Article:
Hoeing (and /or mulch) is essential in organic agri- and horticulture. And very time consuming. For a garden still succeed, but for a field (corn, beets) suitable material provides a lot of time savings.
WielSchoffelI have a (hand) hoe made ​​from the front wheel + fork + handlebar of a children's bicycle. Between fork and handlebar, I ordered a half inch tube of about 130 cm. So I can steer the wheel about 2 meter in front of me. 40 cm behind the wheel is in vertical direction to the earth a rectangular tube with a nut welded on a hole. From an old (circle saw) blade I forged hoes of different widths: 12, 20 and 30 cm. The steal of those I can screw stable into the rectangular tube.
With this I can run between the plant rows. At least 10 times faster than manual weeding.
My sowing and planting distances are adjusted to the hoes, about 4 cm wider than their width. So you do not have to aim accurately. Otherwise you’re hoeing your crops also by the speed.
The wheel must be at least 30 cm in diameter, otherwise it is heavy and even stuck in loose soil, and it blocks on thicker clods.
If you give the connection between steering shaft and the ax at about 40 cm. of the axis a kink, so that the short distance to the wheel substantially is parallel to the ground state, it does work easier.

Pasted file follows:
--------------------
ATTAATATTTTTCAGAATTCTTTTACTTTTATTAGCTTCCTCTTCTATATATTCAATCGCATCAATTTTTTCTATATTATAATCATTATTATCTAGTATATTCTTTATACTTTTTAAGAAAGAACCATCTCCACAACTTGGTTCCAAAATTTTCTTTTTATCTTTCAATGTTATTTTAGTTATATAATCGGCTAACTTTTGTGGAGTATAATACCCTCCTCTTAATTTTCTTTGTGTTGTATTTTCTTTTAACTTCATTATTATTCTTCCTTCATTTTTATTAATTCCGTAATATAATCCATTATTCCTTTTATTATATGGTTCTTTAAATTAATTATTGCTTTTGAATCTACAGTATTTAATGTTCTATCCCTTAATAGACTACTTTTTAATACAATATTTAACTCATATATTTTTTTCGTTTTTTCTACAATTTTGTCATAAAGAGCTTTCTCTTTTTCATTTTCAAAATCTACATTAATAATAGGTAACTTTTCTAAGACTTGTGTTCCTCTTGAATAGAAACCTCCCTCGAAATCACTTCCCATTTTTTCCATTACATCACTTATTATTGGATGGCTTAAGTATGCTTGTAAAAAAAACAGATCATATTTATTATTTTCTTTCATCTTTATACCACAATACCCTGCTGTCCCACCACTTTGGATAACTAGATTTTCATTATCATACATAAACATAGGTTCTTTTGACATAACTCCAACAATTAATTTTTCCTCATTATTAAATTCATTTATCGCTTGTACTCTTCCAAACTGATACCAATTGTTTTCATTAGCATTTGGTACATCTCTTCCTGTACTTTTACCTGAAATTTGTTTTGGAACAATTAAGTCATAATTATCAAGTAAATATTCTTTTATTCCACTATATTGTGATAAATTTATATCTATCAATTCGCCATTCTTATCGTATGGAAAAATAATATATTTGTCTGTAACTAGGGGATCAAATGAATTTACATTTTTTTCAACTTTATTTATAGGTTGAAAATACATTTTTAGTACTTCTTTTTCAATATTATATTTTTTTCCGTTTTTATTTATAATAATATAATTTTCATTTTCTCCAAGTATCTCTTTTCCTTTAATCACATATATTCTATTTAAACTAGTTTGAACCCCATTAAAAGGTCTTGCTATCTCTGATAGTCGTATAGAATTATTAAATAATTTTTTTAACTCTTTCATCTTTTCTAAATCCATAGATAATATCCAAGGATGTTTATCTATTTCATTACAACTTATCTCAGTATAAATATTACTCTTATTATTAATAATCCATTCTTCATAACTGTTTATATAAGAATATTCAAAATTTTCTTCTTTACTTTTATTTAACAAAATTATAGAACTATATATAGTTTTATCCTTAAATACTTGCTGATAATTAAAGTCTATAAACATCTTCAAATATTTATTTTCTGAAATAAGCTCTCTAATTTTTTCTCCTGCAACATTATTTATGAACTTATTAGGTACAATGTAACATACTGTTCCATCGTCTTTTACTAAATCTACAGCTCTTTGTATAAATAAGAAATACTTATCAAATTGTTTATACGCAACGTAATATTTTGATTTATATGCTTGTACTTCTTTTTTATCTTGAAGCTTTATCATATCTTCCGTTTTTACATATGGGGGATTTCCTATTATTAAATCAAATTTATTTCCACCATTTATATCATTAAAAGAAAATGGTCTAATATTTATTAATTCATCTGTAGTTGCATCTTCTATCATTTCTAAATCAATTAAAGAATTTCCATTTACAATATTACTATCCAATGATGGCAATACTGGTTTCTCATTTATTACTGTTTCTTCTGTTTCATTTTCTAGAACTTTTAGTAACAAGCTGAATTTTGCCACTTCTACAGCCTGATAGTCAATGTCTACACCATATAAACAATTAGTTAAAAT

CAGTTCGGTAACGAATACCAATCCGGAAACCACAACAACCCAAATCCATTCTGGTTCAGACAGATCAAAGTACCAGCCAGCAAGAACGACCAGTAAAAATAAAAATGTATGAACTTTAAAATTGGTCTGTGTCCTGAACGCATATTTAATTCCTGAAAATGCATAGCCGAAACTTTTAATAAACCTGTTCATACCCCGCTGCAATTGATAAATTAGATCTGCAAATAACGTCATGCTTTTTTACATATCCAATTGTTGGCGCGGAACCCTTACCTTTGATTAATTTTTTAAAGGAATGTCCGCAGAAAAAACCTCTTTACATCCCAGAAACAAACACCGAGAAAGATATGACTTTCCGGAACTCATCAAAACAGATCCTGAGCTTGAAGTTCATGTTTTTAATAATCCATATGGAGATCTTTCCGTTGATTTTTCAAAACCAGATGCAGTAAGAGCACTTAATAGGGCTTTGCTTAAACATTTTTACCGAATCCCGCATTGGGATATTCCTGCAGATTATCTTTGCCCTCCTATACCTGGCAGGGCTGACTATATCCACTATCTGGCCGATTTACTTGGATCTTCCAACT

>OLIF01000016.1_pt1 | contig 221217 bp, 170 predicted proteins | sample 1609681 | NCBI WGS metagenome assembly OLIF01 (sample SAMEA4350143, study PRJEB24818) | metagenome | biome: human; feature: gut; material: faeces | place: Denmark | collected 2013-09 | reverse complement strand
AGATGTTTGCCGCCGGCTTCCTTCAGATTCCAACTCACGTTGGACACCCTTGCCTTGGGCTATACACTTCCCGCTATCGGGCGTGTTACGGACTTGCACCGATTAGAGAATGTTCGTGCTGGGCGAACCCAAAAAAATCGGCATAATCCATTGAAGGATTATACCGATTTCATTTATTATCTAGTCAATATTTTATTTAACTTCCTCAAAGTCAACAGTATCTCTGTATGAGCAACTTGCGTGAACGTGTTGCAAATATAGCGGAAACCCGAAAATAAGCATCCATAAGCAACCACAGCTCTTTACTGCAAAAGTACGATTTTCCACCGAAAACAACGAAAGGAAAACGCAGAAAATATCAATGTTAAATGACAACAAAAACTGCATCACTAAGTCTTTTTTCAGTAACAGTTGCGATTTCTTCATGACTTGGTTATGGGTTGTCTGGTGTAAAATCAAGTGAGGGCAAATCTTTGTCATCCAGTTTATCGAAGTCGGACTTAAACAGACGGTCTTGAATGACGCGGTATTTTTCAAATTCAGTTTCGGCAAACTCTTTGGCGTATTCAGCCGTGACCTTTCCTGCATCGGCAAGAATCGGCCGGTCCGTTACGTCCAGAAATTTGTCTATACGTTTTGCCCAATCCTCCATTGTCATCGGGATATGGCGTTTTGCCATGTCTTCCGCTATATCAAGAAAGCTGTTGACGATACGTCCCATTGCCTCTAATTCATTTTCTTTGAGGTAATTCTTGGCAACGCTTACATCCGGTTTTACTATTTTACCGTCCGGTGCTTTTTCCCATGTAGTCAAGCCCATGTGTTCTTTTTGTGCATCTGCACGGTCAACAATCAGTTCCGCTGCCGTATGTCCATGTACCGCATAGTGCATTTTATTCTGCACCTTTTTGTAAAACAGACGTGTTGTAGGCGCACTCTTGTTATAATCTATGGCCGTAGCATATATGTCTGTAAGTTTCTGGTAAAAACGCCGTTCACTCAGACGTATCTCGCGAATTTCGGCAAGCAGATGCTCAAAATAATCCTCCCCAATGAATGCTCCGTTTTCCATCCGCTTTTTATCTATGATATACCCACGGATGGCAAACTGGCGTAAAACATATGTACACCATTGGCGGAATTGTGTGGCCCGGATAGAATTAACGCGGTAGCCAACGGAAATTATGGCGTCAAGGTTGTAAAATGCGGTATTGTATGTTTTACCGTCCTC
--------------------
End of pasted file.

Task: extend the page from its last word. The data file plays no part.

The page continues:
It will have to do I guess something with the direction of the applied forces.

Previously, there were even made ​​such things, usually with two iron wheels, where crop rows continued between. Behind each wheel, there was a knife. Which could be further or closer mounted together (usually slight V - shape, point to the 'driver '). Each wheel had a wooden rod. To the top all of which two were then twice connected to each other.

I had for my bike hoe or hoe barrow (with one wheel and two handles it also looks a bit like a wheelbarrow) also made
a cultivator or pull tooth: in succession hehind each other 1, 2 and 3 to the front pleated teeth,

and a hiller to ridge ground potatoes: a pointed, 15 cm high V I drove forward with the point between the rows. (Like a double sided plough. Discs can do the same job.)